The National Anthem Does Not ‘Celebrate Slavery’: The Meaning of Lyric Used to Defend Kaepernick

Much like the San Francisco 49ers themselves, the left has been playing really bad defense in justification of Colin Kaepernick’s national anthem protest, which has ignited a public debate about the role of patriotism in American culture.

The 49ers quarterback’s career has been spiraling out-of-control (much like his deep ball) and his move to sit out the national anthem at a football game last Friday night has captured him a generous dose of headlines. (Guilty as charged.)

In the ensuing storm of controversy that has gathered around the NFL player’s provocative stance, including numerous statements (even one blasting Hillary Clinton!), an article has arisen that got attention for seeming to justify Kaepernick’s position.

Image Credit: Kevin Winter/Getty Images

The article “Colin Kaepernick Is Righter Than You Know: The National Anthem Is a Celebration of Slavery,” written in The Intercept by Jon Schwarz, points to a verse in “The Star Spangled Banner” (as my colleague Virginia Kruta points out, which nobody even sings and hardly anyone knows about) in support of Kaepernick’s protest.

The problem with claiming the national anthem is a “celebration of slavery”? The verse at hand doesn’t necessarily even refer to runaway American slaves fleeing from their former masters. It may mean slaves who were fighting with the British against the United States during the War of 1812.

The chained hand of a slave in the Emancipation statue, depicting a slave breaking the chains of captivity as Abraham Lincoln reads the Emancipation Proclomation, is seen on February 9, 2009 in Washington, DC. The slave in the statue is Archer Alexander who was the last slave captured under the fugitive slave law. President Lincoln stands above him and encourages him to rise up. The 200th anniversary of the birth of Lincoln, the 16th president of the US, is February 12. AFP PHOTO/Karen BLEIER (Photo credit should read KAREN BLEIER/AFP/Getty Images)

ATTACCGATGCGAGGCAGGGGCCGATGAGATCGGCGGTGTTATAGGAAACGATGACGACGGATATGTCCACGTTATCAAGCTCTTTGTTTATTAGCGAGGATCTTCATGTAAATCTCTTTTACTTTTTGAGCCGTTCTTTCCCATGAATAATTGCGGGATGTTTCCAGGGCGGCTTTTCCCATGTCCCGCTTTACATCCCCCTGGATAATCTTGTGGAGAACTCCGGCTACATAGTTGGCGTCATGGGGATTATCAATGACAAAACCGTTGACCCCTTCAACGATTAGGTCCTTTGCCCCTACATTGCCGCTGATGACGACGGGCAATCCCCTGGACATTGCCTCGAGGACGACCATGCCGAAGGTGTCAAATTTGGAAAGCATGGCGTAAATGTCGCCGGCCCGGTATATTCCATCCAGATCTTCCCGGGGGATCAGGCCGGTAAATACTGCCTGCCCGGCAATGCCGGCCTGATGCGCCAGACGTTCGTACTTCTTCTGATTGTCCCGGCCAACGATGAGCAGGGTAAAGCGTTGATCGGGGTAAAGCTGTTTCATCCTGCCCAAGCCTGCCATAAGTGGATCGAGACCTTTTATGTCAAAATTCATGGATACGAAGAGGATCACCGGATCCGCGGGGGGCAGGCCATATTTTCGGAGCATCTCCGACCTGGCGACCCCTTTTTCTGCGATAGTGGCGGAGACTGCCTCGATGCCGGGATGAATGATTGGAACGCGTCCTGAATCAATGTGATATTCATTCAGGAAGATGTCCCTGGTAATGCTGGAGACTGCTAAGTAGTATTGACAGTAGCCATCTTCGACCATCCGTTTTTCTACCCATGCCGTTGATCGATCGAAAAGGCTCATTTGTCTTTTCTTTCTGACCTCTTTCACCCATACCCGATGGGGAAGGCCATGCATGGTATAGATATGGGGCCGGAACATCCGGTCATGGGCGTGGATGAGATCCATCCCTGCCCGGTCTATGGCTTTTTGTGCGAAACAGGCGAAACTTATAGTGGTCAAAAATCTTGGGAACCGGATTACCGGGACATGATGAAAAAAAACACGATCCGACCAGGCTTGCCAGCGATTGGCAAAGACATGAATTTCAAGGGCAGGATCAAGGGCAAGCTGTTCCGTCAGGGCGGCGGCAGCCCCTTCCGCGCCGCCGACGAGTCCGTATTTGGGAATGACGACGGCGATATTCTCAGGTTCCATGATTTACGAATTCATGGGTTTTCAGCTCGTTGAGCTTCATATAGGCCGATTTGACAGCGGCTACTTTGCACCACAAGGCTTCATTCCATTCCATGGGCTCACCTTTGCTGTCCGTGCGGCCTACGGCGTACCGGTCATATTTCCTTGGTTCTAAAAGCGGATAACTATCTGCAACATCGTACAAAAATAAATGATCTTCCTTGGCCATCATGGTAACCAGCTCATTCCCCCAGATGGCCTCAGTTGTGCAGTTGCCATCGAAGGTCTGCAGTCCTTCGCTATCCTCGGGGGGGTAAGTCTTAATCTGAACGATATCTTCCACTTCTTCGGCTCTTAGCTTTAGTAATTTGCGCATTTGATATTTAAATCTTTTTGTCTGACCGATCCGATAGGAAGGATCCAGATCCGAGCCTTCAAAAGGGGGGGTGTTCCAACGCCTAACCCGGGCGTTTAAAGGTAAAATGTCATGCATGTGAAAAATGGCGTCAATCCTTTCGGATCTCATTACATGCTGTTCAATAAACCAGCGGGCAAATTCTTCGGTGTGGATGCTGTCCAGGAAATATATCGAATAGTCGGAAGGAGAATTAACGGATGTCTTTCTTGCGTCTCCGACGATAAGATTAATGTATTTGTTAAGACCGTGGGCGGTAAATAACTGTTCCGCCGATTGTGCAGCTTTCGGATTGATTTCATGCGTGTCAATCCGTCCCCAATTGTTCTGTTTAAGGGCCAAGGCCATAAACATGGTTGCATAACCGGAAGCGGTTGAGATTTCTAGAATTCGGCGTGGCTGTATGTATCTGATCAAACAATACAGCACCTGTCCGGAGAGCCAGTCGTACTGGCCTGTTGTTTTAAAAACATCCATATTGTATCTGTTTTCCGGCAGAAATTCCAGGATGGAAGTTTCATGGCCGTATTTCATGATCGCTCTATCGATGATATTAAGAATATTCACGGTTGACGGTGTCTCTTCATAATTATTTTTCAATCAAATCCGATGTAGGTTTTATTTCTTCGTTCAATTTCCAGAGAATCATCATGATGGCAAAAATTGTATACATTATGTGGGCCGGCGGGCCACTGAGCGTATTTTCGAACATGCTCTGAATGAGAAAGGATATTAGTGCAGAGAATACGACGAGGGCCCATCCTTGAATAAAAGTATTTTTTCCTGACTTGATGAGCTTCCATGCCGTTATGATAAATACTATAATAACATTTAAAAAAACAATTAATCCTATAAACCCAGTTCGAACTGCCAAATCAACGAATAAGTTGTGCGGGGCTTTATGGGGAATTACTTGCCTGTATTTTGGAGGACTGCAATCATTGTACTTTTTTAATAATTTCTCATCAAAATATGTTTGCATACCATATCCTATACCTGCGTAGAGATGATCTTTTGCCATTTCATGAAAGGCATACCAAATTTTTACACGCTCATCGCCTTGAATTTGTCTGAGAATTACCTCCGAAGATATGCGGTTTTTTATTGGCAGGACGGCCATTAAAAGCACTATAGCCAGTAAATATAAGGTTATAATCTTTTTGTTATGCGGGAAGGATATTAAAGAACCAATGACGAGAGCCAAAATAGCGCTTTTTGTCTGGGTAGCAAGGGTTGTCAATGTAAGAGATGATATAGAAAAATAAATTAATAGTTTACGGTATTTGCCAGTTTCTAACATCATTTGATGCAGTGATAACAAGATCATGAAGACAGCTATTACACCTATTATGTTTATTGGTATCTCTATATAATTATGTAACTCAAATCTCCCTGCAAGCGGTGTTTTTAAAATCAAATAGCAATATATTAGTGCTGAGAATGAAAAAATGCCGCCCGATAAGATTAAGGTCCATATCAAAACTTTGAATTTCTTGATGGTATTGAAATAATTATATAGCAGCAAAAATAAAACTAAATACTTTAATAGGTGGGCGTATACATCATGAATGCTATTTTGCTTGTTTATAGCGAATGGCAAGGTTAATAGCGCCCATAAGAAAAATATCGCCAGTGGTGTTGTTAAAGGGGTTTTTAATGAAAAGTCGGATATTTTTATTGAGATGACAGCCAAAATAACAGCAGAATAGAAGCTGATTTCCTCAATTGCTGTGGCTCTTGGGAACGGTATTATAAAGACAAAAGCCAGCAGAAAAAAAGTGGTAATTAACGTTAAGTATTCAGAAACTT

Image credit: Karen Bleier/AFP/Getty Images

These would be slaves who were “impressed” (forced or employed into military services) by the British and hence enemies of the United States (for any cause), but not simply “runaway slaves.” Alternatively, the verse may even be referring to British mercenaries themselves!

The verse in question, in context:

And where are the foes that so vauntingly swore
That the havoc of war & the battle’s confusion
A home and a Country should leave us no more?
Their blood has wash’d out their foul footstep’s pollution.
No refuge could save—the hireling & slave
From the terror of flight, or the gloom of the grave,
And the star-spangled banner in triumph doth wave
O’er the land of the free & the home of the brave.

The Intercept article argues that this “Star Spangled Banner” verse about the “hireling and slave” penned by the slave-owning Key glorified the killing of runaway slaves:

So when Key penned “No refuge could save the hireling and slave / From the terror of flight or the gloom of the grave,” he was taking great satisfaction in the death of slaves who’d freed themselves. His perspective may have been affected by the fact he owned several slaves himself.

With that in mind, think again about the next two lines: “And the star-spangled banner in triumph doth wave / O’er the land of the free and the home of the brave.”

The reality is that there were human beings fighting for freedom with incredible bravery during the War of 1812. However, “The Star-Spangled Banner” glorifies America’s “triumph” over them — and then turns that reality completely upside down, transforming their killers into the courageous freedom fighters.

There is a serious lack of academic and historical clarity about the meaning of this verse.

BALTIMORE, MD - SEPTEMBER 12: Members of the The Fort McHenry Guard Field Musicians perform at the base of the Battle Monument during the Star Spangled Spectacular September 12, 2014 in Baltimore, Maryland. Celebrating the 200th anniversary of the United States' national anthem, Baltimore's Inner Harbor will host tall ships, fireworks displays, concerts, historic tours and other events. The anthem's lyrics come from 'Defence of Fort M'Henry,' a poem written in 1814 by Francis Scott Key after he witnessed the bombardment of Fort McHenry by British ships during the War of 1812. (Photo by Chip Somodevilla/Getty Images)
Image credit: Chip Somodevilla/Getty Images

Houston Chronicle writer Kathleen McKinney cited the website American Historama in defense of an alternative explanation. Indeed it states: